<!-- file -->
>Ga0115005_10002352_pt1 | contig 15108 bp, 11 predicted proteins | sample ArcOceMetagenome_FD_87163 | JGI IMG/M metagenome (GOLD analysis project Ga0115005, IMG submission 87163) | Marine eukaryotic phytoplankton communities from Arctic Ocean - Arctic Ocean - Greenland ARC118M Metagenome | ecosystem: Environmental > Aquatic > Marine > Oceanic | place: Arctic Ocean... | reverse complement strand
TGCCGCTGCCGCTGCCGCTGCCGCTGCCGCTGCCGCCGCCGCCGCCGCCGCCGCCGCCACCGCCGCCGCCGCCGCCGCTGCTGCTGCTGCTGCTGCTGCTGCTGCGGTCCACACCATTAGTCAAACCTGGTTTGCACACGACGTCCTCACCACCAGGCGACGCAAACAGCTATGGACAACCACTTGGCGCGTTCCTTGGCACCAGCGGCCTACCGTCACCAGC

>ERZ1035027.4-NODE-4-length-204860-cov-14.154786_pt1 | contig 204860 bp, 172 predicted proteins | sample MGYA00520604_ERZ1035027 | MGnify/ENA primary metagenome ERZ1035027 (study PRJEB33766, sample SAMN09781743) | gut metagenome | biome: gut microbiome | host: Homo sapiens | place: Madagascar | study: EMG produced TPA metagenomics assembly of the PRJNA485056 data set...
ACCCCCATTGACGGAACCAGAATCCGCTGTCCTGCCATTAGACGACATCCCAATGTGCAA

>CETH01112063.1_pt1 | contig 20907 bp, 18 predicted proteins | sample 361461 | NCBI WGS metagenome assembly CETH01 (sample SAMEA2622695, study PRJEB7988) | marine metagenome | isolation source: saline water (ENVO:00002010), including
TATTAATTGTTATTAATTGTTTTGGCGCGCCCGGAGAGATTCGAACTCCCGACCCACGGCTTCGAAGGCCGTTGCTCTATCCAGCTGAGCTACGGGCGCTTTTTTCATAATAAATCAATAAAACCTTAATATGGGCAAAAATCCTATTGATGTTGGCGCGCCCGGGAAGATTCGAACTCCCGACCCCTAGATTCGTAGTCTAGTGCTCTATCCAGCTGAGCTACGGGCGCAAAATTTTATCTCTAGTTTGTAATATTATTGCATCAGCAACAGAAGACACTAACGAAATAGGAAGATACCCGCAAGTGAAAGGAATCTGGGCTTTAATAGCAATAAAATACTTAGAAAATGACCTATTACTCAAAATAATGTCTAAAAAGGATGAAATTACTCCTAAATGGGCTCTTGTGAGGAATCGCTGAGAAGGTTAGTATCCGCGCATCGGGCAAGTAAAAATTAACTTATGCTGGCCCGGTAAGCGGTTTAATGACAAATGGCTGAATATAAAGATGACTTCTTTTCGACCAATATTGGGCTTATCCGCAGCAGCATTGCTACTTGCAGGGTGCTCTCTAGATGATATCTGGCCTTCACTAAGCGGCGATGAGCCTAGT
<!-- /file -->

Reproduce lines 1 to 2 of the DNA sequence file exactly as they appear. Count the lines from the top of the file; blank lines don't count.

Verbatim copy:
>Ga0115005_10002352_pt1 | contig 15108 bp, 11 predicted proteins | sample ArcOceMetagenome_FD_87163 | JGI IMG/M metagenome (GOLD analysis project Ga0115005, IMG submission 87163) | Marine eukaryotic phytoplankton communities from Arctic Ocean - Arctic Ocean - Greenland ARC118M Metagenome | ecosystem: Environmental > Aquatic > Marine > Oceanic | place: Arctic Ocean... | reverse complement strand
TGCCGCTGCCGCTGCCGCTGCCGCTGCCGCTGCCGCCGCCGCCGCCGCCGCCGCCGCCACCGCCGCCGCCGCCGCCGCTGCTGCTGCTGCTGCTGCTGCTGCTGCGGTCCACACCATTAGTCAAACCTGGTTTGCACACGACGTCCTCACCACCAGGCGACGCAAACAGCTATGGACAACCACTTGGCGCGTTCCTTGGCACCAGCGGCCTACCGTCACCAGC